Course details


Machine Learning meets Animal communication

WS 2020 Ulf Krumnack, Prof. Dr. Simone Pika, Axel Schaffland, Rachael Xi Cheng
M.Sc modules:
CC-MP-SP - Study Project
CS-MP-SP - Study Project
KOGW-MPM-SP - Study project
Tue: 12-13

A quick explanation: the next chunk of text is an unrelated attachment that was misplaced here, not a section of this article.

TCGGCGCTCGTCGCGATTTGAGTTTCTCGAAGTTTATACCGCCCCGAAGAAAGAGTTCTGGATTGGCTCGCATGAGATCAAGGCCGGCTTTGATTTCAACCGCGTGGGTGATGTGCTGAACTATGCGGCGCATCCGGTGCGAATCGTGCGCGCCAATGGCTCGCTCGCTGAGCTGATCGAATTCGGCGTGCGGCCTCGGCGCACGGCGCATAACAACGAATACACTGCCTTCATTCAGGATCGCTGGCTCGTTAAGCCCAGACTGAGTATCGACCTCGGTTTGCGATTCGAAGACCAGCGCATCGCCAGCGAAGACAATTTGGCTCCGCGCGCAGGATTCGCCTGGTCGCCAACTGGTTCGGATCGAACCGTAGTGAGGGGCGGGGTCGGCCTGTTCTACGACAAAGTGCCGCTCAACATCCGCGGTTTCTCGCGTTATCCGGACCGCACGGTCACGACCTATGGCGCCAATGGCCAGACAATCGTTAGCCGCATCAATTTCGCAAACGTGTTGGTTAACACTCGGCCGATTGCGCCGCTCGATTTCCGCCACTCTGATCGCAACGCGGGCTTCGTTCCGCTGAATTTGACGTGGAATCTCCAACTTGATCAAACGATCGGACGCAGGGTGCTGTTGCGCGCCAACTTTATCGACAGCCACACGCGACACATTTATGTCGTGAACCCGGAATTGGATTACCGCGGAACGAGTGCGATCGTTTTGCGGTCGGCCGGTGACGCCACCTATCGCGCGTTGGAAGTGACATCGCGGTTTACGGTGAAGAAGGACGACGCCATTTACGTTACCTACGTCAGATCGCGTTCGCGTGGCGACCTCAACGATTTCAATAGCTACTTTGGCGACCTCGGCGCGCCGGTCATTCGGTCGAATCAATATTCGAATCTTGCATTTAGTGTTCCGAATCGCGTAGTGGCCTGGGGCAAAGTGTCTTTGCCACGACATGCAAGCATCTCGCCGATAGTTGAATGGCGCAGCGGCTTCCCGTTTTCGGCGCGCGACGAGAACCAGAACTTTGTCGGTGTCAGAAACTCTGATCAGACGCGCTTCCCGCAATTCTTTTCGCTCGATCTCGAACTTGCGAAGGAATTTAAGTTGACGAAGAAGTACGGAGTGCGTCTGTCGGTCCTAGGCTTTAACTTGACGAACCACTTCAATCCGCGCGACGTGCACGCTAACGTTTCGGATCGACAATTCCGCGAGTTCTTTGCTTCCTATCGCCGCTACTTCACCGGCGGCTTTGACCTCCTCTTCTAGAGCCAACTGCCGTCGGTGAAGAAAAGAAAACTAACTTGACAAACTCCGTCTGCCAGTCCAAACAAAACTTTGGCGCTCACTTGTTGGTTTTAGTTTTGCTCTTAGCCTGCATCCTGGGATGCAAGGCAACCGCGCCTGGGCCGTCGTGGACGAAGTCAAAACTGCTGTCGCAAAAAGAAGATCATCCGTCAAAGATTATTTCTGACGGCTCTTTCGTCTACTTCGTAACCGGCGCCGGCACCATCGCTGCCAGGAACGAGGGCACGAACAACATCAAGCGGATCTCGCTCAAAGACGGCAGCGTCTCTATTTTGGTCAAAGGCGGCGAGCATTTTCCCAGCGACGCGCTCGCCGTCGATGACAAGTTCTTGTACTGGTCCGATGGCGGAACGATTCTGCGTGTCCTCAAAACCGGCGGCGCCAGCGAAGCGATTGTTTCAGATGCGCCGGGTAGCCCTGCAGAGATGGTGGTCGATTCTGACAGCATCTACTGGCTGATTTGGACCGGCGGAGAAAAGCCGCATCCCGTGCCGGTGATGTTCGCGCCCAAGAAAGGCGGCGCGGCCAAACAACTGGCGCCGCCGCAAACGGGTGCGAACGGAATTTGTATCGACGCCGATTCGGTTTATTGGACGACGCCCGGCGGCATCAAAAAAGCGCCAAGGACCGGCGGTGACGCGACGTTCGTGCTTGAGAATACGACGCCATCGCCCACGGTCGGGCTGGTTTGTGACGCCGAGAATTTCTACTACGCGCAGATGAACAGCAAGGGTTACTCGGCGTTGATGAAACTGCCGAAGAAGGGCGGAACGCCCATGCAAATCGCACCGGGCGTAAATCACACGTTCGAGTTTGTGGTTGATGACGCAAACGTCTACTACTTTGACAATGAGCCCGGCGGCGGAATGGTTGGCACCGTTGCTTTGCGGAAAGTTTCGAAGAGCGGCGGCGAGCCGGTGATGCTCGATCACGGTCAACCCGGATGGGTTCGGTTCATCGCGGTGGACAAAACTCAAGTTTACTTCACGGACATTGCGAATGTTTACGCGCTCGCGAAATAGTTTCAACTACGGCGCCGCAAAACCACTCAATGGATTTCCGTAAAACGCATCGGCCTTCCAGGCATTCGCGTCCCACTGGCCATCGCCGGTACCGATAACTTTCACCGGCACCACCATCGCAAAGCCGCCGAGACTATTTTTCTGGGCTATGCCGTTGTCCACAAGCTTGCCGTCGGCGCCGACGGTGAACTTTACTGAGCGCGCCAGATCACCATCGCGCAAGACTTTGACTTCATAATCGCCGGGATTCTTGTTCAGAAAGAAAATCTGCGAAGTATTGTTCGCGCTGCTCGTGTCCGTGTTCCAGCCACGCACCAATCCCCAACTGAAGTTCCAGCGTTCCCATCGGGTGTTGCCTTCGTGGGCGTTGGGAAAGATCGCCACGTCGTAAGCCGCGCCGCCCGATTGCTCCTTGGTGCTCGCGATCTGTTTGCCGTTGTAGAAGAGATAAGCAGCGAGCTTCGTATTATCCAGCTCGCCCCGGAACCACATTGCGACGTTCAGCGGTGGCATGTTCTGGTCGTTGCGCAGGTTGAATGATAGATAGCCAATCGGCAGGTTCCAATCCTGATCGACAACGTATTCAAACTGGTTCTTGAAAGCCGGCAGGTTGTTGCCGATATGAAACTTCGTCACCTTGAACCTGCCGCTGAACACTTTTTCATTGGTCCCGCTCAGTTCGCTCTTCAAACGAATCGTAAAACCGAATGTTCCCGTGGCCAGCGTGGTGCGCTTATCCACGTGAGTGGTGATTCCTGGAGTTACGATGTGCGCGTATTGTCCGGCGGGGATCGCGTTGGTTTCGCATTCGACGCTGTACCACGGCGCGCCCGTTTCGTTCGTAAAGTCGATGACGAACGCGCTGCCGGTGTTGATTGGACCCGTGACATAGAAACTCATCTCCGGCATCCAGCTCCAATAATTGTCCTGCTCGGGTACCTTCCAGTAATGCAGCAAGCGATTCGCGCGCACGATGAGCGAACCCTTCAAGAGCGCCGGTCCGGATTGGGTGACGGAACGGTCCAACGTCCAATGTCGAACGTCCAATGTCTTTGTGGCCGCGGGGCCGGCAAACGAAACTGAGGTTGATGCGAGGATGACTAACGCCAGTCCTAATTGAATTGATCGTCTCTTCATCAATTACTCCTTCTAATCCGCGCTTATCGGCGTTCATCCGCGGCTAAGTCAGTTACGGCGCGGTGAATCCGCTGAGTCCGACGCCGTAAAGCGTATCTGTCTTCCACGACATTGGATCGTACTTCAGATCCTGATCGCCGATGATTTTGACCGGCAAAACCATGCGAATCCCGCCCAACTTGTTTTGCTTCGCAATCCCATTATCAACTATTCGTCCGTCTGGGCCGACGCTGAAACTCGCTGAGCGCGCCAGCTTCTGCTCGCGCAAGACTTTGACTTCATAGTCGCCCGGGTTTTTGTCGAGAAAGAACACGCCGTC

Machine Learning Meets Animal Communication There has been a long-standing interest to understand the meaning and function of animal vocalizations, as well as the structures which determine how animals communicate (Darwin, 1871). In human languages, a phoneme is the smallest meaningful unit of sound and syntactic rules governing sentence formation and sematic rules guiding assignment of meanings to sentences play a crucial role. However, what are the smallest components of complex animal vocalizations? According to which underlying principles are they organized within the respective communication systems to make the communication intelligible? What can we infer about their underlying cognitive processes from those underlying rules? The majority of comparative research into language origins has been based on traditional methods such as behavioural observations and play-back experiments (Seyfarth et al. 1980). The large amount of data and variations in the vocalizations as well as subjectivity make hand analysis challenging. Recently, machine learning has advanced many different scientific fields that impact our daily lives, such as automated speech recognition and computer vision. Its application is, however, still extremely underdeveloped in the fields of Animal Behaviour, Bioacoustics, and Comparative Psychology. The goals and the work packages of the study project The interdisciplinary study project of Machine Learning Meets Animal Communication aims to fill this gap by developing parts of a user-friendly framework that supports the extraction of detectable principles within the vocal repertoire of one of our closest living relatives, the chimpanzee (Pan troglodytes): The project is divided in 3 working packages, 2 deliverables and will be assessed via presentations and a final report. (The following working packages and deliverables serve as a guidance to the topic. Participating students can adjust and develop the final focus ...